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MMSD superintendent candidate Carlton Jenkins says he would be a leader for Madison's Black students
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MMSD superintendent candidate Carlton Jenkins says he would be a leader for Madison's Black students

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If Carlton Jenkins is chosen as the next superintendent of the Madison School District, the city would be getting an African American leader whom students of color could look up to, Jenkins told community members Tuesday.

Jenkins — who got his Ph.D. from UW-Madison and is currently the superintendent of Robbinsdale School District, located in the northwestern suburbs of Minneapolis — said his mother had a 10th-grade education, and his father had only a third-grade education. He said he has a unique understanding of Madison’s students of color who are experiencing achievement gaps.

“The children that you’re talking about that are the most vulnerable — that’s me,” Jenkins told those watching the Facebook live interview. “I want you to look at me, and look at the children who you’re seeing right now having those gaps, and know that it’s possible. It’s possible. And if it can happen anywhere ... eliminating those gaps, it should happen in Madison.”

Jenkins is one of two finalists being interviewed this week for the superintendent position, which still needs to be filled after the district’s first choice dropped out of the running months ago. The district conducted a new search that yielded Jenkins and finalist Carol Kelley as the top two candidates. Either finalist would be Madison’s first African American superintendent.

Kelley — an educator with 25 years of experience, who got her doctorate of education from the University of Pennsylvania and is currently serving as superintendent of the Oak Park Elementary School District 97 in Illinois — will be interviewed Wednesday night.

Jenkins said he is happy in his current position in Minnesota and wasn’t considering job opportunities until “Madison came calling.” In addition to graduating from UW-Madison, Jenkins was an associate principal at Madison Memorial High School early in his career. He’s also held educational leadership positions — including chief academic officer, principal and health teacher — in Michigan, Ohio, Atlanta and Beloit.

He said accepting the superintendent position in Madison would be “coming home.”

“This is a place that you would have a superintendent, if you select me, that comes here unapologetically knowing and loving Madison,” Jenkins said. “I am a Badger through and through. I’m here for our children.”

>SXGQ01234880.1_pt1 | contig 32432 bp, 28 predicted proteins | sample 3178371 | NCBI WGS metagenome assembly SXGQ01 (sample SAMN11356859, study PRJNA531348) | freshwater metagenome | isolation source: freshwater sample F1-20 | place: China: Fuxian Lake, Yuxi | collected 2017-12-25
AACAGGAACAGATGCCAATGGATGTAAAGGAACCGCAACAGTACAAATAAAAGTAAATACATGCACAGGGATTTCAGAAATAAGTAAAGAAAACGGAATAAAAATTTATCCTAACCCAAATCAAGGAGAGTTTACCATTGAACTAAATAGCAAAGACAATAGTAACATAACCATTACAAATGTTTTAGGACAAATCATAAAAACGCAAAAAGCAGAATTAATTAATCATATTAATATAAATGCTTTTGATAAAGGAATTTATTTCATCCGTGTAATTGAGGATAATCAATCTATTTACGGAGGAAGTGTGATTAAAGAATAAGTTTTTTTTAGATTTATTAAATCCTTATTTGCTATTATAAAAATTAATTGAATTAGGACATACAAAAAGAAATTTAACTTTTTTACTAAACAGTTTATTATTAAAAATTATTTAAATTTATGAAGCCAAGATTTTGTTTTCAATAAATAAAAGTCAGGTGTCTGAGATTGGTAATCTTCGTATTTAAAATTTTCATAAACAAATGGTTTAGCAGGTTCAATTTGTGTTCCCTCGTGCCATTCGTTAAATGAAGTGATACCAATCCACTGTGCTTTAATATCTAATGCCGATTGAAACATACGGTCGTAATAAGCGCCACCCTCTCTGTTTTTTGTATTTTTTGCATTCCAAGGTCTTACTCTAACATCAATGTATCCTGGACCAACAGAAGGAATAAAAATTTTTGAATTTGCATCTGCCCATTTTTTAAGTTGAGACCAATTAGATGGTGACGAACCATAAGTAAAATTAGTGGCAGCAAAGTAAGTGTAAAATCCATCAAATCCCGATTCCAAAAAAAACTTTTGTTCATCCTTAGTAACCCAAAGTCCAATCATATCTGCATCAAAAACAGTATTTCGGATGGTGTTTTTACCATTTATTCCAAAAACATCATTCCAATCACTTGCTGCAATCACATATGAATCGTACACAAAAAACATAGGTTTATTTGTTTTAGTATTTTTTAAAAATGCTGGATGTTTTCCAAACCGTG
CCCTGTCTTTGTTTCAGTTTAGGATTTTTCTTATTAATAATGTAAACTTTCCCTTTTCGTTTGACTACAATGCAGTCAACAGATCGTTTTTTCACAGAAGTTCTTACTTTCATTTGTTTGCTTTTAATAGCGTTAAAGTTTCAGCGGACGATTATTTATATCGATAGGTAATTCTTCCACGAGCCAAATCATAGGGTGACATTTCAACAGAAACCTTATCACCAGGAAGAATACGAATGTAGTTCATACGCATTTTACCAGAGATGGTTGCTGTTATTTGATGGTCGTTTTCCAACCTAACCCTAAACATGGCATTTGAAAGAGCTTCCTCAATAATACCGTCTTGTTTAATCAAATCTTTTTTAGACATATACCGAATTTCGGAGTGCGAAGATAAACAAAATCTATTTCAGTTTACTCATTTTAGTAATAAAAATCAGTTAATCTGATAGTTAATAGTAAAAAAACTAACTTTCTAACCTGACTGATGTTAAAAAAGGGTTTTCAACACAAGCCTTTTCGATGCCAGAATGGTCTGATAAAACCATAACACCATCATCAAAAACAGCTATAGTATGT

Jenkins noted his district in Minnesota was the first in the state to close because of the COVID-19 coronavirus emergency. He said he wouldn’t want to reopen schools in Madison if it is not safe. If schools need to stay closed, he said online learning should be bolstered.

“We don’t want to put their health at risk,” he said.

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Helen Bassett, vice chairwoman of the Robbinsdale Area Schools Board, said Jenkins has been a “remarkable” leader both through the COVID-19 crisis and the nationwide protests that have followed the death of George Floyd in Minneapolis police custody.

Jenkins invoked Floyd’s name during his interview, and said he would work to address the racial tensions in Madison that have gained attention over the past month because of the protests against police violence and racism.

“We have our society right now that’s dealing with the murder, the lynching of Mr. George Floyd,” Jenkins said. “We (are) all in a very vulnerable place right now. Until we can address that fully and deal with how we are running our schools and thinking about our schools in a very anti-racist fashion, then we’re going to continue to have some of the tension that we have right now.”

Throughout his interview, Jenkins emphasized that his style of leadership would be one of building relationships and listening to students, teachers, parents and the community.

Bassett said that has been her experience working with Jenkins in Minnesota. She said he has a “deep regard” for student voices, and appreciates staff and teachers.

“Oftentimes people talk about highlighting and lifting up student voices, and he really has lived up to that,” Bassett said.

Jenkins said he wants to talk with teachers and parents about how to build the best curriculum for students, particularly one in which students of color “can see themselves reflected in” the materials they are studying.

He said he would meet with parents where they are at out in neighborhoods and look for ways to partner with local organizations and UW-Madison to strengthen the district.

“We have to come back after hearing from our community and begin to put action plans in place,” Jenkins said. “A courageous conversation with no action is a waste of time for everyone.”

Jenkins committed himself to creating change in the district if he is selected.

“We have the top university, why can’t we have the top district?” Jenkins said. “Whatever happens, Madison needs to move forward. It’s time.”

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